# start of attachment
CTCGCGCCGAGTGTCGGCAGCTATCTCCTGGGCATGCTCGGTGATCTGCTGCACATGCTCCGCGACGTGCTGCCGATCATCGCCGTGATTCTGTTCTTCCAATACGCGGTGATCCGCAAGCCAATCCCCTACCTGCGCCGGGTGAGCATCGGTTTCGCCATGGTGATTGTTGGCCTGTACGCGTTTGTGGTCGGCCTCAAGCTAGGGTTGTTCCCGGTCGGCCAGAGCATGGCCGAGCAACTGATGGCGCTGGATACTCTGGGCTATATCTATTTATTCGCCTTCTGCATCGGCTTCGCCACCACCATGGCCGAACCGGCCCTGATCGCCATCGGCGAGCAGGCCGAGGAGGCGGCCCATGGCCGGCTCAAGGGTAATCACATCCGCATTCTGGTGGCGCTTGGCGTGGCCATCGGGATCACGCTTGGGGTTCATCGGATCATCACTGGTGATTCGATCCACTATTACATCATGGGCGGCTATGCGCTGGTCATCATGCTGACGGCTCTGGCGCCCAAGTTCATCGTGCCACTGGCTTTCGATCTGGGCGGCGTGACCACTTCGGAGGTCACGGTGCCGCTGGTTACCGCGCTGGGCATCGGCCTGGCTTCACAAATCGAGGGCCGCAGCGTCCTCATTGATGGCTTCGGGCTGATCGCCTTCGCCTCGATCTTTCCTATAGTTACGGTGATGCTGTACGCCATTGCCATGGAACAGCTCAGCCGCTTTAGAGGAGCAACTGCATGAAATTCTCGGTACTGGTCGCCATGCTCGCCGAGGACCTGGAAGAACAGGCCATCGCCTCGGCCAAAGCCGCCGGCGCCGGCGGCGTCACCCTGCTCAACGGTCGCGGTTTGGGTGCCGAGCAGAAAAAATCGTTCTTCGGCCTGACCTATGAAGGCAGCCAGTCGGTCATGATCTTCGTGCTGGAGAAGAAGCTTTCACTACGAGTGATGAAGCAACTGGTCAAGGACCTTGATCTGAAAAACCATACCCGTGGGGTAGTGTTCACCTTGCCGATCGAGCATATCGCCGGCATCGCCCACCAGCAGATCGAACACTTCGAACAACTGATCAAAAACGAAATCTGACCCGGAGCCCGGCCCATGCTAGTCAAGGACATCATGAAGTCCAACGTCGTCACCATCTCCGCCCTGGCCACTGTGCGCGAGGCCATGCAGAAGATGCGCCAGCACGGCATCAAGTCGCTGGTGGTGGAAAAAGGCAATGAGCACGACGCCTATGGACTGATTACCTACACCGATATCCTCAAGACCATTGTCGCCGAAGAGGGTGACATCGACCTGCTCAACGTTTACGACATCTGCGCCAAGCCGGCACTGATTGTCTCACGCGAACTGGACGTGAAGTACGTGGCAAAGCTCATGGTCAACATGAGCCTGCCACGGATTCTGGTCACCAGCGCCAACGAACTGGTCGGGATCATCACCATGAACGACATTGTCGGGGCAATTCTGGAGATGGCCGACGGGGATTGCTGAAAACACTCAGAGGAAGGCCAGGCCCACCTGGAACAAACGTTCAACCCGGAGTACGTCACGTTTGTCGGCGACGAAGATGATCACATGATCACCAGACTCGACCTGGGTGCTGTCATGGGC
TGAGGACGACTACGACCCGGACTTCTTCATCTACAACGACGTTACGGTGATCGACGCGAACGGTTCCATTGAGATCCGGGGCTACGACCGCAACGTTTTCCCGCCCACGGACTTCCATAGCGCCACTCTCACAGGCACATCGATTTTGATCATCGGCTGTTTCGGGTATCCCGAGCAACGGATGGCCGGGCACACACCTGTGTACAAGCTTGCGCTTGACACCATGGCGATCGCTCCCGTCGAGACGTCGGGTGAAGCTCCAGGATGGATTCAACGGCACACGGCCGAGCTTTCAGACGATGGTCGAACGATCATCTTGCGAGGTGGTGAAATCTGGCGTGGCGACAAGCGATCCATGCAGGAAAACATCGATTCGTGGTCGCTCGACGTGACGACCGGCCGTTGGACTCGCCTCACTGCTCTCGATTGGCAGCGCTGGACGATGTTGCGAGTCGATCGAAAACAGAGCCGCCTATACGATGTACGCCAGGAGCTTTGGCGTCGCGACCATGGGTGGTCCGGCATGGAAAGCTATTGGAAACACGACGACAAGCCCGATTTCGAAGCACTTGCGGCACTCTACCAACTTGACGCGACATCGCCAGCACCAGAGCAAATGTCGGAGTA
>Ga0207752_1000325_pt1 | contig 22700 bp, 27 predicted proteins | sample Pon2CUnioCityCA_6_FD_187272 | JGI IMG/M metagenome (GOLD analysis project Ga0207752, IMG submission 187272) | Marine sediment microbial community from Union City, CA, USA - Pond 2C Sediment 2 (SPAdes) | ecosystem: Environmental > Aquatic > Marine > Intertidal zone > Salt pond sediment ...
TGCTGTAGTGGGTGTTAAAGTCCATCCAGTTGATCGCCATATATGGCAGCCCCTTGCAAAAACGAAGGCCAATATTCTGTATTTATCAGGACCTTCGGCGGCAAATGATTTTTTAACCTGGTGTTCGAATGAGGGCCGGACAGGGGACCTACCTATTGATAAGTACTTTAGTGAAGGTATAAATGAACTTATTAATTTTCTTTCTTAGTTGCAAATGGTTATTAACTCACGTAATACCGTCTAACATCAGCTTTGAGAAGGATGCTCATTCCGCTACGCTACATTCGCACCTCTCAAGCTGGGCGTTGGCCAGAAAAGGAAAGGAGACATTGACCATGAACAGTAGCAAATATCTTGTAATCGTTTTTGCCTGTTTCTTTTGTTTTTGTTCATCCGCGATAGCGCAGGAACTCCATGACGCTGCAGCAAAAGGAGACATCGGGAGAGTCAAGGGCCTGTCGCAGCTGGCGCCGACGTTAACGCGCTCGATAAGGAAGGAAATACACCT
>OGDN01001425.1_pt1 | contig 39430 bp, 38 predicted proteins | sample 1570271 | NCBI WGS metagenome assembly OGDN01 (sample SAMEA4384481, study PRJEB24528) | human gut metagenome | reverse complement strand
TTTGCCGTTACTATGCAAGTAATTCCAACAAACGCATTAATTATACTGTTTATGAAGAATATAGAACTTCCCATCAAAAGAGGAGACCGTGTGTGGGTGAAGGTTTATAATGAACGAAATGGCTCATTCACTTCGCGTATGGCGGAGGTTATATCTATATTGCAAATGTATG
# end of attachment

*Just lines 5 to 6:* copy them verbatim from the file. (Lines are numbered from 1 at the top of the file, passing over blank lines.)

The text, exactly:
>OGDN01001425.1_pt1 | contig 39430 bp, 38 predicted proteins | sample 1570271 | NCBI WGS metagenome assembly OGDN01 (sample SAMEA4384481, study PRJEB24528) | human gut metagenome | reverse complement strand
TTTGCCGTTACTATGCAAGTAATTCCAACAAACGCATTAATTATACTGTTTATGAAGAATATAGAACTTCCCATCAAAAGAGGAGACCGTGTGTGGGTGAAGGTTTATAATGAACGAAATGGCTCATTCACTTCGCGTATGGCGGAGGTTATATCTATATTGCAAATGTATG